George Zimmerman sues family of Trayvon Martin, others for $100 million

George Zimmerman looks at the jury as he testifies in a Seminole County courtroom in Orlando Fla

George Zimmerman, who was acquitted of murder after fatally shooting unarmed black teen Trayvon Martin in a 2012 case that drew attention across the United States, sued Martin's family and lawyers on Wednesday, claiming they used a fake witness to incriminate him.

He argued that he shot Martin in self-defense under Florida's "Stand Your Ground" law.

"Zimmerman, who faced a life sentence had he been wrongly convicted, based on the alleged false evidence, is suing for damages in excess of $100 million", Klayman said.

Crump in a statement described the lawsuit as "reckless" and "another failed attempt to defend the indefensible and a shameless attempt to profit off the lives and grief of others".

As you'll recall, Trayvon was visiting his father in Sanford, Florida on February 26, 2012, and was returning from a store with candy when he was killed by Zimmerman, who had reported him to cops as suspicious. The teen, who was in the area visiting his father's house, had been at the store buying candy and was returning home when Zimmerman, who had previously called the cops to report the boy as suspicious, confronted him.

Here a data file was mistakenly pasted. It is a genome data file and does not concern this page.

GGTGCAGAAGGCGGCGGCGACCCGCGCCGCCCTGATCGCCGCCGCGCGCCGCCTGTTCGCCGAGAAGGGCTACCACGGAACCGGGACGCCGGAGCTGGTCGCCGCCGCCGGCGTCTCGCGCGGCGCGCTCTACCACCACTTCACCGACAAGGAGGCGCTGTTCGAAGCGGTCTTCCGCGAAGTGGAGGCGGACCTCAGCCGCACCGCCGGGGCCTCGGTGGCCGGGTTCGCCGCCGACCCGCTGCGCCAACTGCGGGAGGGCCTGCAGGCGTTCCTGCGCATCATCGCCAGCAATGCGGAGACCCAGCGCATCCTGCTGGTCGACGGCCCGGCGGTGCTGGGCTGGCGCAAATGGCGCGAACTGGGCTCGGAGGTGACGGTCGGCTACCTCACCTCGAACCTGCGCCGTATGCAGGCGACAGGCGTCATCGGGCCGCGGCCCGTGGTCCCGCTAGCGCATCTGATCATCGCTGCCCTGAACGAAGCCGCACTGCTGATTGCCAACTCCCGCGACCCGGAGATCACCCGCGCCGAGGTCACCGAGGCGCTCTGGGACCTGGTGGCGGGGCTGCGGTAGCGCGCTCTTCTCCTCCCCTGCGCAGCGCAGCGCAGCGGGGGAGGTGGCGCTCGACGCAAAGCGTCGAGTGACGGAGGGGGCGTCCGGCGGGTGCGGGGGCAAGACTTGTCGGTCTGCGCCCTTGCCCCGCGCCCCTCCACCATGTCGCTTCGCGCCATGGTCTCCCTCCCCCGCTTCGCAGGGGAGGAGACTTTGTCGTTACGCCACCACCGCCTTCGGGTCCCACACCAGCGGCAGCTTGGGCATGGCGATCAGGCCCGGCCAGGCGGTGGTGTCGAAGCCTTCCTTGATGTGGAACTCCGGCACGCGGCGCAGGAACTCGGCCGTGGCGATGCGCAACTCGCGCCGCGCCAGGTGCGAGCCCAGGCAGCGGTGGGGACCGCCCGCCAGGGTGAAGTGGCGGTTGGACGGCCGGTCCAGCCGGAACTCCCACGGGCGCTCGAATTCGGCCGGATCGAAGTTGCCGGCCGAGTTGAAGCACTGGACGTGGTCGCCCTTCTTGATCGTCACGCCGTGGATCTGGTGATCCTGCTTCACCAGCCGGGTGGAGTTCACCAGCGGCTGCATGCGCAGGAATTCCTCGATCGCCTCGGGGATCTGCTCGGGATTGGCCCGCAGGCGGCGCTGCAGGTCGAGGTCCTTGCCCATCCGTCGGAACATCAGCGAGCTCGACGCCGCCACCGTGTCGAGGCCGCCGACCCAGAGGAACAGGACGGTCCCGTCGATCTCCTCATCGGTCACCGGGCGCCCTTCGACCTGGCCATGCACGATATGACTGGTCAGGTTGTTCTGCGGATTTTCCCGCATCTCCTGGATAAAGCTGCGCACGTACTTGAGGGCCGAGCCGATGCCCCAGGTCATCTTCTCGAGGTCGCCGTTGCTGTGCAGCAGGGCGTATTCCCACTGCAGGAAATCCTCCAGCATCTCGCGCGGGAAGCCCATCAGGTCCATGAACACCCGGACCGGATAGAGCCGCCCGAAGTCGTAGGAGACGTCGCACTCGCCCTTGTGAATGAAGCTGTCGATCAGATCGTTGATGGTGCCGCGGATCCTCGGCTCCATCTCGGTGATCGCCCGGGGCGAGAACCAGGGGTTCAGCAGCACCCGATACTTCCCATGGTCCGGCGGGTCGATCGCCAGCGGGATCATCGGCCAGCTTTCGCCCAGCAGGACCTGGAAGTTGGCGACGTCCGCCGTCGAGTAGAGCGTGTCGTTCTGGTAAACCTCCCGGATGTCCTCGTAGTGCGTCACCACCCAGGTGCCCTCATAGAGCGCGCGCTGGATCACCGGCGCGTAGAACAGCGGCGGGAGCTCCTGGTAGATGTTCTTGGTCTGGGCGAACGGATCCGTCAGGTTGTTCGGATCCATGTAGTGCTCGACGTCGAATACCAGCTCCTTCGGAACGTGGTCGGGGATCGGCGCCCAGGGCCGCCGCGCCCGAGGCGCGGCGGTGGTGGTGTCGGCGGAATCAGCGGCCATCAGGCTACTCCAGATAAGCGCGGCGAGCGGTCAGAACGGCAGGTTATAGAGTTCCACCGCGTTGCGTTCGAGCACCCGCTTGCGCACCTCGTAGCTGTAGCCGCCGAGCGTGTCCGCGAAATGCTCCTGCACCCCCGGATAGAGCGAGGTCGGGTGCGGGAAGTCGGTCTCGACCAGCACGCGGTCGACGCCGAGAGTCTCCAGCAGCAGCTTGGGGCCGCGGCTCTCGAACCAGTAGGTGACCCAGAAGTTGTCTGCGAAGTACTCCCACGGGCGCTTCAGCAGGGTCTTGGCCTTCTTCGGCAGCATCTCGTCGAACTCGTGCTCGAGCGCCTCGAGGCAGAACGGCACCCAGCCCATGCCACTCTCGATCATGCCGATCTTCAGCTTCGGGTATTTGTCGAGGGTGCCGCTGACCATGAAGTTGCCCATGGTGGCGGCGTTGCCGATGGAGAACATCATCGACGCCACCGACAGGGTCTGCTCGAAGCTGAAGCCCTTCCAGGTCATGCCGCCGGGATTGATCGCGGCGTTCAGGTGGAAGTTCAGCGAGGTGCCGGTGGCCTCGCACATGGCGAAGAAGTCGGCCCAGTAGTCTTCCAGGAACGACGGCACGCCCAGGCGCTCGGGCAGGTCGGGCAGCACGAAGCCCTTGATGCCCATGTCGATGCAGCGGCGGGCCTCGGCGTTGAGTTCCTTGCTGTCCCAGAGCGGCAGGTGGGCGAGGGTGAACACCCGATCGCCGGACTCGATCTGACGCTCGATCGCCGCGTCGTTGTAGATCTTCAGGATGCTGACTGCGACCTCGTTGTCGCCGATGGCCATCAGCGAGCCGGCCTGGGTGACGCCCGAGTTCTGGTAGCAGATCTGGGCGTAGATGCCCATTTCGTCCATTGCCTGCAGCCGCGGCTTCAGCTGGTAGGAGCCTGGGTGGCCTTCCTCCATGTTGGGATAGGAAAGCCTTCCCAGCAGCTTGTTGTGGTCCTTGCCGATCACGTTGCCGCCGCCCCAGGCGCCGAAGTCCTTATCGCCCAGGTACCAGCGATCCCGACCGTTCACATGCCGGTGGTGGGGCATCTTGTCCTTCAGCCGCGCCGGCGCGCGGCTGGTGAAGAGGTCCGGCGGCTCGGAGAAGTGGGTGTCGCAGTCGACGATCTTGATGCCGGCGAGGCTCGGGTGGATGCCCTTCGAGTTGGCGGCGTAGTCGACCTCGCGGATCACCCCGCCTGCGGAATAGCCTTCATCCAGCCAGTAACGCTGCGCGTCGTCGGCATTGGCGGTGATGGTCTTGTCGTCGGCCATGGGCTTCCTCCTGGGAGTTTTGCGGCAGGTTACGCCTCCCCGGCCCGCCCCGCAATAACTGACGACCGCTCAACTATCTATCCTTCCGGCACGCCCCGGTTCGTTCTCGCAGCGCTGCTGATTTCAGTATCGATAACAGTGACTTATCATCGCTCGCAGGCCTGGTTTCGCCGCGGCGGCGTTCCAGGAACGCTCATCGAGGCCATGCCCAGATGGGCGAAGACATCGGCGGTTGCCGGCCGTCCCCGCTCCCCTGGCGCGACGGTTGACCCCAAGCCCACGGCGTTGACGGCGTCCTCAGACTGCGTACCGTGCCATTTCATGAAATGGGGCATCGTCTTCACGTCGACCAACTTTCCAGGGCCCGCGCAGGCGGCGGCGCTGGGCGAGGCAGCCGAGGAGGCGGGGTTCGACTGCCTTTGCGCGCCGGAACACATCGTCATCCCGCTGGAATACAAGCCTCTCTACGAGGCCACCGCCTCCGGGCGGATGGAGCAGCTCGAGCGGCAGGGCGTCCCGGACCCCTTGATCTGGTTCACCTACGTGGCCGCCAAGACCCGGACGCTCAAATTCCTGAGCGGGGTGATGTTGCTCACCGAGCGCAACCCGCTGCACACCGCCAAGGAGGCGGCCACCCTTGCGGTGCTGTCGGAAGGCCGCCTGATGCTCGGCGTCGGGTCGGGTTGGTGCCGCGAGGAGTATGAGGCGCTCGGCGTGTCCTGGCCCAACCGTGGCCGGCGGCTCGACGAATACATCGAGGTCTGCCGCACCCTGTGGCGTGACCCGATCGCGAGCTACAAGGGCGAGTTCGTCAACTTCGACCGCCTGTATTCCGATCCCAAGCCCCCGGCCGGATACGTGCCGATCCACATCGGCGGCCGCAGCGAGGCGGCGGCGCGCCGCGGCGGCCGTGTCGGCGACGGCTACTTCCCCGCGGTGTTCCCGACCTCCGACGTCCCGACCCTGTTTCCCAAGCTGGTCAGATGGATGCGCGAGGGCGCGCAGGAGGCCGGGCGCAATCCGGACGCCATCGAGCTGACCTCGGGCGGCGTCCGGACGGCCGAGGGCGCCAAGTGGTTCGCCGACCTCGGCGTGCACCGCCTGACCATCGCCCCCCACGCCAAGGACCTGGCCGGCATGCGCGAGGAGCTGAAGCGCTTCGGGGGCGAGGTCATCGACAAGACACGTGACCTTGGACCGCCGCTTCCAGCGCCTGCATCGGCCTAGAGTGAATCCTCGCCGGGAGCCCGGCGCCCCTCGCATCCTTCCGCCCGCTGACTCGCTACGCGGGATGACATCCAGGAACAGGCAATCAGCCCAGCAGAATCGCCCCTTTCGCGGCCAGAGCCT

His trial and subsequent acquittal exposed deep racial divides in United States society, in a case that sparked nationwide protests. A jury acquitted Zimmerman of all charges in 2013. Zimmerman claims he was the victim of a conspiracy, along with malicious prosecution and defamation.

The attorney said the allegations did not emerge at the trial and that "the fraud was perpetuated on the court".

Zimmerman is being represented by Larry Klayman, who founded the right-wing activist group Judicial Watch in 1994.

Crump said in a statement on behalf of the Martin family that the "tale" in the lawsuit "defies all logic, and it's time to close the door on these baseless imaginings".

The attorney who represented Martin's family, Ben Crump, went on to write a book titled "Open Season: Legalized Genocide of Colored People", which was published by Harper Collins in October.

The details that followed remain in dispute, with Zimmerman claiming he was attacked by Martin and defended himself.

Last July, an ethics committee of the bar in the District of Columbia recommended that Klayman's law license be suspended for more than two years. Zimmerman claimed that he would donate part of the proceeds from the auction to fighting Black Lives Matter. But the venue, Coral Gables Art Cinema, tweeted Wednesday that it was canceling the rental arrangement, saying it had been unaware of the details.



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